The whole thing totals 600 pages — a waste of paper that only adds insult to the environmental injury BP is inflicting upon the world with Deepwater Horizon.

7. BP is sequestering survivors and taking away their right to sue

With each hour, the economic damage caused by Deepwater Horizon continues to grow. And BP knows this.

So while it outwardly is putting on a nice face, even pledging $500 million to assess the impacts of the spill, it has all the while been trying to ensure that it won’t be held liable for those same impacts.

Just after the Deepwater explosion, surviving employees were held in solitary confinement, while BP flacks made them waive their rights to sue. BP then did the same with fishermen it contracted to help clean up the spill though the company now says that was nothing more than a legal mix-up.

If there’s anything to learn from this disaster, it’s that companies like BP don’t make mistakes at the expense of others. They are exceedingly deliberate.

8. BP bets on risk to employees to save money — and doesn’t care if they get sick

When BP unleashed its “Beyond Petroleum” re-branding/greenwashing campaign, the snazzy ads featured smiley oil rig workers. But the truth of the matter is that BP consistently and knowingly puts its employees at risk.

An internal BP document shows that just before the prior fatal disaster — the 2005 Texas City explosion that killed 15 workers and injured 170 — when BP had to choose between cost-savings and greater safety, it went with its bottom line.

A BP Risk Management memo showed that although steel trailers would be safer in the case of an explosion, the company went with less expensive options that offered protection but were not “blast resistant.” In the Texas City blast, all of the fatalities and most of the injuries occurred in or around these trailers.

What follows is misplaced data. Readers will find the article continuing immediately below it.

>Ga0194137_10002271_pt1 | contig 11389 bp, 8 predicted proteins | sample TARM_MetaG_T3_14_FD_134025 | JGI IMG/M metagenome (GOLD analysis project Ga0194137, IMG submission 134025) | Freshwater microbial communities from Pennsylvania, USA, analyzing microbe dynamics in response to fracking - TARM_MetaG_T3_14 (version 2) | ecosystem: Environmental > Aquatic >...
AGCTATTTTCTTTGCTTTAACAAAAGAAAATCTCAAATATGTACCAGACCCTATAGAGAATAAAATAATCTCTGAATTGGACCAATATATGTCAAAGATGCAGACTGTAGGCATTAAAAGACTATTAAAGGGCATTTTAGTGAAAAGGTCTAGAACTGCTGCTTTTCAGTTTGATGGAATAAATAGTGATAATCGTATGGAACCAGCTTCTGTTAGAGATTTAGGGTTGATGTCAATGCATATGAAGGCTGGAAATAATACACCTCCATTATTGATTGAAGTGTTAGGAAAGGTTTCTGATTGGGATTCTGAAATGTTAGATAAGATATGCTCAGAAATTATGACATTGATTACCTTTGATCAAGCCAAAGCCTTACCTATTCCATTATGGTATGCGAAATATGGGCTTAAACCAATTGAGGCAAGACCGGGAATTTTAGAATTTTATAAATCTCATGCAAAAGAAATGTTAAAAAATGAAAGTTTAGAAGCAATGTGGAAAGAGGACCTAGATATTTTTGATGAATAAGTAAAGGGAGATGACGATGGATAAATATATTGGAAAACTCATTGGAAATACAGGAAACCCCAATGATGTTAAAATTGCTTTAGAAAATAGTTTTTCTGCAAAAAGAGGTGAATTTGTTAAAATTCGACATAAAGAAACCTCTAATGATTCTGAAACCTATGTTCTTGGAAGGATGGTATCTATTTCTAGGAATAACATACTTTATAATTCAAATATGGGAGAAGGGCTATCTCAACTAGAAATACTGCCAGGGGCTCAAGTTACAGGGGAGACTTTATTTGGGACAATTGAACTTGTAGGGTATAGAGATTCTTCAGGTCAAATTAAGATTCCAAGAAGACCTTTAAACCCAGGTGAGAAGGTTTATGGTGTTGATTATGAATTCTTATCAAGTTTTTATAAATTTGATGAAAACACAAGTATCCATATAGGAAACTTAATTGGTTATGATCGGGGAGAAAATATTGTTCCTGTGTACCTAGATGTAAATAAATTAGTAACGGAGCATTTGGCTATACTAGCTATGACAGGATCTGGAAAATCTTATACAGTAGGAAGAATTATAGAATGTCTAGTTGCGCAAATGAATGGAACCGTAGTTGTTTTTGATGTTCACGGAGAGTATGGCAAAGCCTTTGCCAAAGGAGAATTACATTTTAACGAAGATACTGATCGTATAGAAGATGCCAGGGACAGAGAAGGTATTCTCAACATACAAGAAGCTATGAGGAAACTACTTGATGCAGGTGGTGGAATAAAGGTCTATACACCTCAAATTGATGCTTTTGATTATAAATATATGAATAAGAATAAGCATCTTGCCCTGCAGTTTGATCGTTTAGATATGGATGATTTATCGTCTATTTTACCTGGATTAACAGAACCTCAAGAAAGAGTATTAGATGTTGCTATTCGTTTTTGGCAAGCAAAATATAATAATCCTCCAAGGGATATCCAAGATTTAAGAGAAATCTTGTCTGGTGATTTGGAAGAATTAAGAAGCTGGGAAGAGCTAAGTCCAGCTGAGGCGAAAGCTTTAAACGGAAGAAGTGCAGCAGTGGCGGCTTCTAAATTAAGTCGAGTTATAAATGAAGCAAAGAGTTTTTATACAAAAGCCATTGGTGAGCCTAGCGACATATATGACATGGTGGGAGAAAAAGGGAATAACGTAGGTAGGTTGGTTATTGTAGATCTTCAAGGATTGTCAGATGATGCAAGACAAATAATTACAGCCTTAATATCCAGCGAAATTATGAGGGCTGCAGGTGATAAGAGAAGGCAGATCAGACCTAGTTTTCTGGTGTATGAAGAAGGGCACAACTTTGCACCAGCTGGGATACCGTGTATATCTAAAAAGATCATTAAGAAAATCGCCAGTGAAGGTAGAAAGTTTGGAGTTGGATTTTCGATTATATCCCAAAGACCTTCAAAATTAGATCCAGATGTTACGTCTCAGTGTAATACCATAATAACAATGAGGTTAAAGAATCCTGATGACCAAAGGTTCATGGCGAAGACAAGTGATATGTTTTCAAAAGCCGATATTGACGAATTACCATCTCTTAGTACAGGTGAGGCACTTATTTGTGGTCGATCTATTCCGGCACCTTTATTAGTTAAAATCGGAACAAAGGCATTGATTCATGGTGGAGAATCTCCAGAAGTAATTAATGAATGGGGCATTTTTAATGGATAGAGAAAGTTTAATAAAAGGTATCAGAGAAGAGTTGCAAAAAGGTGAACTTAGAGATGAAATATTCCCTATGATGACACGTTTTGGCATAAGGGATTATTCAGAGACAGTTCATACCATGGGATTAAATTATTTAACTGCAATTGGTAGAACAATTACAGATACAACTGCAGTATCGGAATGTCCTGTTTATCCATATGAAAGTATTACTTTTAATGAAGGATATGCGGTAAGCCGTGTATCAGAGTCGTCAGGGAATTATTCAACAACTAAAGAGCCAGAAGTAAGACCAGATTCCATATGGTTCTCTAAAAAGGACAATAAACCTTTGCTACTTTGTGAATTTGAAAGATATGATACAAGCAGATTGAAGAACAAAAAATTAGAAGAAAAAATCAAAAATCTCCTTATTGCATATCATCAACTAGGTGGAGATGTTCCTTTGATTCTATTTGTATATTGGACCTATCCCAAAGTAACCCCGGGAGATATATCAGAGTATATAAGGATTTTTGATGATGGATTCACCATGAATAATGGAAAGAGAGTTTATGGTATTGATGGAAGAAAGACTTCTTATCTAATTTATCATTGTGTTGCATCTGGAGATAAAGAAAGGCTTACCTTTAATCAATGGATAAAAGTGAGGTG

Although BP has responded to this memo by saying the company culture has changed since Texas City, 11 people died on the Deepwater Horizon when it blew up. Perhaps a similar memo went out regarding safety and cost-cutting measures?

Reports this week stated that fishermen hired by BP for oil cleanup weren’t provided protective equipment and have now fallen ill. Hopefully they didn’t sign waivers.

9. Environmental damage could even include a climatological catastrophe

It’s hard to know where to start discussing the environmental damage caused by Deepwater Horizon. Each day will give us a clearer picture of the short-term ecological destruction, but environmental experts believe the damage to the Gulf of Mexico will be long-term.

In the short-term, environmentalists are up in arms about the dispersants being used to clean up the oil slick in the Gulf. Apparently, the types BP is using aren’t all that effective in dispersing oil, and are pretty high in toxicity to marine fauna such as fish and shrimp. The fear is that what BP may be using to clean up the mess could, in the long-term, make it worse.

On the longer-term side of things, there are signs that this largest oil drilling catastrophe could also become the worst natural gas and climate disaster. The explosion has released tremendous amounts of methane from deep in the ocean, and research shows that methane, when mixed with air, is the most powerful (read: terrible) greenhouse gas — 26 times worse than carbon-dioxide.

Our warming planet just got a lot hotter.

10. No one knows what to do and it will happen again

The very worst part about the Deepwater Horizon calamity is that nobody knows what to do. We don’t know how bad it really is because we can’t measure what’s going on. We don’t know how to stop it — and once we do, we won’t know how to clean it up.

BP is at the helm of the recovery process, but given its corporate track record, its efforts will only go so far — it has a board of directors and shareholders to answer to, after all. The U.S. government, the only other entity that could take over is currently content to let BP hack away at the problem. Why? Because it probably has no idea what to do either.

Here’s the reality of the matter — for as long as offshore drilling is legal, oil spills will happen. Coastlines will be decimated, oceans destroyed, economies ruined, lives lost. Oil companies have little to no incentive to prevent such disasters from happening, and they use their money to buy government regulators’ integrity.

Deepwater Horizon is not an anomaly — it’s the norm.